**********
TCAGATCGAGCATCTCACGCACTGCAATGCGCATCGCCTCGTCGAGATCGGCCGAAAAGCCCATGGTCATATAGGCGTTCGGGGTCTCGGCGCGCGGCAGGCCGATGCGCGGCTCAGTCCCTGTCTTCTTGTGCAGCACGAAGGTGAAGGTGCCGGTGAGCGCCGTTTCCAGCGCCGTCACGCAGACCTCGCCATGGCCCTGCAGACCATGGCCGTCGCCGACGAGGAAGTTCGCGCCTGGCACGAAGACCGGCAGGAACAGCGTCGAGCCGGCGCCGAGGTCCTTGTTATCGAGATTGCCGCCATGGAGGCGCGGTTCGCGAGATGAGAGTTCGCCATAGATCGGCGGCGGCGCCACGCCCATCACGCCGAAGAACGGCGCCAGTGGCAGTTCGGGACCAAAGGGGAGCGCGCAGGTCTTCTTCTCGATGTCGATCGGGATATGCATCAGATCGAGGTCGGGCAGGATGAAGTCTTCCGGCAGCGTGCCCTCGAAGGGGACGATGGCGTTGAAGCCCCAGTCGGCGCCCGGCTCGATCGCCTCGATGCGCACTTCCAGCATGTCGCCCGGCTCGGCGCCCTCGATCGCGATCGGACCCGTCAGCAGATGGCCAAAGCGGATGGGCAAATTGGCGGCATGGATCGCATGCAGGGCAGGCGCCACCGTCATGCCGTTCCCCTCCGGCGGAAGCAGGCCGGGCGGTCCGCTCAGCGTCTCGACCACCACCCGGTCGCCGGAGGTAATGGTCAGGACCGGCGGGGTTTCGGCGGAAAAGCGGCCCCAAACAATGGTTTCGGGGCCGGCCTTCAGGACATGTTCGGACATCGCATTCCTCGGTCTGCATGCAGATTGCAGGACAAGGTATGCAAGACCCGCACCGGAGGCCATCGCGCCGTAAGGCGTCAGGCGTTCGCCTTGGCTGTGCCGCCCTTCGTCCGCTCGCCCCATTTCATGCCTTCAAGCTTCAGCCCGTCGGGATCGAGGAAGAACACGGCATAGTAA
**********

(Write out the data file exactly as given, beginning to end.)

TCAGATCGAGCATCTCACGCACTGCAATGCGCATCGCCTCGTCGAGATCGGCCGAAAAGCCCATGGTCATATAGGCGTTCGGGGTCTCGGCGCGCGGCAGGCCGATGCGCGGCTCAGTCCCTGTCTTCTTGTGCAGCACGAAGGTGAAGGTGCCGGTGAGCGCCGTTTCCAGCGCCGTCACGCAGACCTCGCCATGGCCCTGCAGACCATGGCCGTCGCCGACGAGGAAGTTCGCGCCTGGCACGAAGACCGGCAGGAACAGCGTCGAGCCGGCGCCGAGGTCCTTGTTATCGAGATTGCCGCCATGGAGGCGCGGTTCGCGAGATGAGAGTTCGCCATAGATCGGCGGCGGCGCCACGCCCATCACGCCGAAGAACGGCGCCAGTGGCAGTTCGGGACCAAAGGGGAGCGCGCAGGTCTTCTTCTCGATGTCGATCGGGATATGCATCAGATCGAGGTCGGGCAGGATGAAGTCTTCCGGCAGCGTGCCCTCGAAGGGGACGATGGCGTTGAAGCCCCAGTCGGCGCCCGGCTCGATCGCCTCGATGCGCACTTCCAGCATGTCGCCCGGCTCGGCGCCCTCGATCGCGATCGGACCCGTCAGCAGATGGCCAAAGCGGATGGGCAAATTGGCGGCATGGATCGCATGCAGGGCAGGCGCCACCGTCATGCCGTTCCCCTCCGGCGGAAGCAGGCCGGGCGGTCCGCTCAGCGTCTCGACCACCACCCGGTCGCCGGAGGTAATGGTCAGGACCGGCGGGGTTTCGGCGGAAAAGCGGCCCCAAACAATGGTTTCGGGGCCGGCCTTCAGGACATGTTCGGACATCGCATTCCTCGGTCTGCATGCAGATTGCAGGACAAGGTATGCAAGACCCGCACCGGAGGCCATCGCGCCGTAAGGCGTCAGGCGTTCGCCTTGGCTGTGCCGCCCTTCGTCCGCTCGCCCCATTTCATGCCTTCAAGCTTCAGCCCGTCGGGATCGAGGAAGAACACGGCATAGTAA